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Windows 8 is leaky. Tablet paradigms leak into mouse and keyboard interfaces. It extremely confusing. There is no clean cut, no mode switch.

I understand the abstract principle behind it, but that does not help.

Two examples I noticed when fooling around with it. Nothing major, but they illustrate the problem very well. This is using a default and clean install of the consumer preview:

So you boot it up and are presented with a big image that displays the time and nothing else. Clicking just makes the image hop, you actually have to swipe upwards (with the mouse!) to be allowed to log in.

You see this PDF in the Explorer and double click it. A Metro app launches and removes all UI elements you just saw and are used to. There is no way to close it on screen, nowhere to click to get out of it. You have to know about the hot corners or keyboard shortcuts to get out of it. Even then: It’s a jarring transition between two completely different UI paradigms. That is no fun even if you know how to get out of it, even if you know that it’s supposed to be that way.

All of this would be fine if normal Windows apps were on their way out. If we all were to ditch our mice. If the Desktop were only there for compatibility reasons, to run those old apps no one is going to use in a year or two anyway. Only, even Microsoft doesn’t seem to be on that path. It looks like Office will not be a Metro app, for example.

I don’t want to see Windows 8 fail. Metro is incredibly cool for tablets and phones. (Windows 7 also was incredibly great – for Windows – as a desktop OS. It works really well.) It’s really awesome! But I’m not sure about the Metro and old Windows UI hodgepodge. I just can’t convince myself that touch interfaces work well with the mouse. It’s just not fun to swipe with a mouse. And interfaces which are fun to use with swipes and taps are not necessarily fun to use with a mouse. (The reverse is obviously also true.) All the Metro apps seem like incredibly cool tablet apps. I can see that I would have a lot of fun with them on my iPad. The Store is also cool and very well integrated. But with a mouse? In such a leaky environment? Where the mouse user is confronted with touch interfaces over and over?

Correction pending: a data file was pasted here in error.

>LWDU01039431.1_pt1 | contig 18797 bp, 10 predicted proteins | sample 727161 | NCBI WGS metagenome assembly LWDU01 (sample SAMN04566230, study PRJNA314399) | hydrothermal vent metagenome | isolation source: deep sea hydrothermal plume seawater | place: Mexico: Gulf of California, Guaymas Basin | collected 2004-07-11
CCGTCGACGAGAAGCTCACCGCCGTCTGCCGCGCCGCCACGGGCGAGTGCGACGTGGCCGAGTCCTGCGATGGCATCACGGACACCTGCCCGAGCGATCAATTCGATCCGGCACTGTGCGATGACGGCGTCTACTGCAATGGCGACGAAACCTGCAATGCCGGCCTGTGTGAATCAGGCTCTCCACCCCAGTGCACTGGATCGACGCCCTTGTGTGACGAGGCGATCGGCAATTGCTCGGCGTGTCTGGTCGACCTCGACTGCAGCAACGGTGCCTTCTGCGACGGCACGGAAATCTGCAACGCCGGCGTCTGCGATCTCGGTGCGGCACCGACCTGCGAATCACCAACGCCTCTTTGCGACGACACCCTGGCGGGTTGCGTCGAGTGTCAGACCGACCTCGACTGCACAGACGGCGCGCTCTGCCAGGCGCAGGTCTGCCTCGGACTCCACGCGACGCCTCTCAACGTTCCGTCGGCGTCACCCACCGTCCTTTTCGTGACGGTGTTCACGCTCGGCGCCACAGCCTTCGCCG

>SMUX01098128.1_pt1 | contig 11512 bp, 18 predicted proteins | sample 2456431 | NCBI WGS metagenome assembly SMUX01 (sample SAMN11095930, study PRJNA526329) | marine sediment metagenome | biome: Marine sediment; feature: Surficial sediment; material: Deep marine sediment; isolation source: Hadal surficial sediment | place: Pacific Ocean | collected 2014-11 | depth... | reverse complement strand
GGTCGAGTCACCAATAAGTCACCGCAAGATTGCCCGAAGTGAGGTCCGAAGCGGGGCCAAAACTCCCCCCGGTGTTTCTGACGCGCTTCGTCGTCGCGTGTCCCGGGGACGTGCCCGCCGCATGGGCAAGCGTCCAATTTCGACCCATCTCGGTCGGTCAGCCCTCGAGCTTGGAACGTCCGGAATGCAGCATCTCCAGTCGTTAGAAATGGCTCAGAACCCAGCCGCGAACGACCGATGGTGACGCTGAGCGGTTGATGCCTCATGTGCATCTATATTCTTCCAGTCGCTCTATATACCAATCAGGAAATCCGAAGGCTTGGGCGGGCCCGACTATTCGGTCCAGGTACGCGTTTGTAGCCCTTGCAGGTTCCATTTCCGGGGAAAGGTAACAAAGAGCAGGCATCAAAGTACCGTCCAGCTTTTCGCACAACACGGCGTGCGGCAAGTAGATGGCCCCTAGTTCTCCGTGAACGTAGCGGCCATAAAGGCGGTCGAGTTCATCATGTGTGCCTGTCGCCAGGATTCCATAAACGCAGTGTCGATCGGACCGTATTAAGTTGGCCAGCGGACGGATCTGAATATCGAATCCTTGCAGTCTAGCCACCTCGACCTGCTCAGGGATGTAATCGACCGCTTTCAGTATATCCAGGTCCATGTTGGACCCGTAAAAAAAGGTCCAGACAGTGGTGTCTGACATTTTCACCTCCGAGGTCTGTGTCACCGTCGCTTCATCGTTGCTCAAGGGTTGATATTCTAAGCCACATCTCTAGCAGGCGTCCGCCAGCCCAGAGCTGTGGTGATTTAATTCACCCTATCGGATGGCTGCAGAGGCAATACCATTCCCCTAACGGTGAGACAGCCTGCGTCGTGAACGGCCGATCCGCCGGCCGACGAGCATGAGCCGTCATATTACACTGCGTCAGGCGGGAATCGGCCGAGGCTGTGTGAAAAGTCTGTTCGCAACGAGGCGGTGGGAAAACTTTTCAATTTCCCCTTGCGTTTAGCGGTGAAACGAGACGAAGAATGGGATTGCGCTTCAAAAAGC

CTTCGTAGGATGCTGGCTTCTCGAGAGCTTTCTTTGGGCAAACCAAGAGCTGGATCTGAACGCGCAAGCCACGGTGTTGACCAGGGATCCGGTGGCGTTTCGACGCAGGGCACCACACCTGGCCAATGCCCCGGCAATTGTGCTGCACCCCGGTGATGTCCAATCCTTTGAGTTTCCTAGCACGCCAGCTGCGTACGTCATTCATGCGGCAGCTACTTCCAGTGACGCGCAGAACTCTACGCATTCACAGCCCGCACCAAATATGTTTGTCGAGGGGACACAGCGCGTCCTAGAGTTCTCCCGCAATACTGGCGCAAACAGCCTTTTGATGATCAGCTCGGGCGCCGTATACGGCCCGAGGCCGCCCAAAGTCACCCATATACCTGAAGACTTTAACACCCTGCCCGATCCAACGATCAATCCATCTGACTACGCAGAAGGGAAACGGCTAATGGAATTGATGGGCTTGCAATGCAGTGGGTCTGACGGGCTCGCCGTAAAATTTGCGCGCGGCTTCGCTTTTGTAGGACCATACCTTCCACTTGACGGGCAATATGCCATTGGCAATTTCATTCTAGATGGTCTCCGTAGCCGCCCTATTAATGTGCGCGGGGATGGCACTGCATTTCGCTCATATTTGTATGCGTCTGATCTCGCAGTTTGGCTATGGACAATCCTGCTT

What Microsoft is doing is incredibly brave. That alone deserves recognition. But I really can’t see it succeeding. Maybe I’m wrong.




Serious question: if Microsoft is convinced of the "Post-PC" meme, so Metro is the future — and the Start Menu is in the trash — then office work should be done on an iPad.

So what's the disconnect?

I'll give my opinion at the bottom. You've pointed at the leaky tablet paradigm, but let's just assume Office takes a year to catch up to Windows. That's historically been the case.

"Normal" windows apps should be phased out rapidly and Metro everywhere should become the new Windows UI.

Since when has real office productivity needed a Tablet UI? It seems obvious to me that the iPad (and iPhone) are for casual use or travel. It may be productive to review sales figures, or tweak the wording in the presentation, while on the plane. Anything more requires a keyboard in my opinion.

The physical difference between the iPad and a keyboard is the primary reason I think office workers will hate Metro. Second to that I see them hating Metro because they just want to "get stuff done." Metro lacks the streamlining that the old apps have taken years to achieve. Instead of being able to add a formula with one click, you have to learn a whole new set of interface tricks.

Microsoft wants a quick success. So Metro will probably get ditched for something new by 2016, regardless of its core merits. (Obligatory: I'm biased: I think there is a niche for PC's and a separate niche for iPads. I see no Post-PC world, only an admission that Dell's profit margins will never return to 1990's levels.)


I see no Post-PC world, only an admission that Dell's profit margins will never return to 1990's levels.)

The "Post PC" world doesn't remotely mean PCs will disappear. We've been in the "Post Mainframe" world for 30+ years, yet Big Blue still makes a lot of money on super computers.

When people talk about "Post PC", they are referring to where the majority of dollars will be spent and how the average person will interact with computers. We are still learning how to make that interaction really effective for producing content, so we haven't completely left the PC world, but within a couple years, we will be there.

One other thing that will be a hallmark of this transition will be ubiquity of computing. In the PC world, there were one or two general-purpose computers in a home. In the Post PC, there will be dozens. And even more special-purpose devices.

Up to today, Post PC products have been mostly used for consumption. This is a side effect of two things: most computers are used for consumption and, as I mentioned earlier, the interactions for creation are still a work in progress. But progress is happening. I've used my iPad to author business presentations from scratch, to do mockups for my web product and to author blog posts.

There are a lot of advantage to having a device that works more naturally with my creative energies. If I'm relaxing on the couch, I can continue to do so. The laptop forces me into a different mindset.

But, yes, PCs will certainly continue to be around and useful for a good number of people.


Hmm,

As I recall, average have jobs. Jobs are becoming PC oriented all the time. That is because the PC architecture (screen, local storage, keyboard) is pretty much needed for full-time production on a PC (and when has been computerized that means that less, not more, physical activity will be needed).

Post-PC products may indeed continue making inroad in consumption and those jobs where people need to walk-around. But outside that, the form factor that is the tablet's advantage become its disadvantage and only obsessive cool-aid swallows will take it beyond these areas.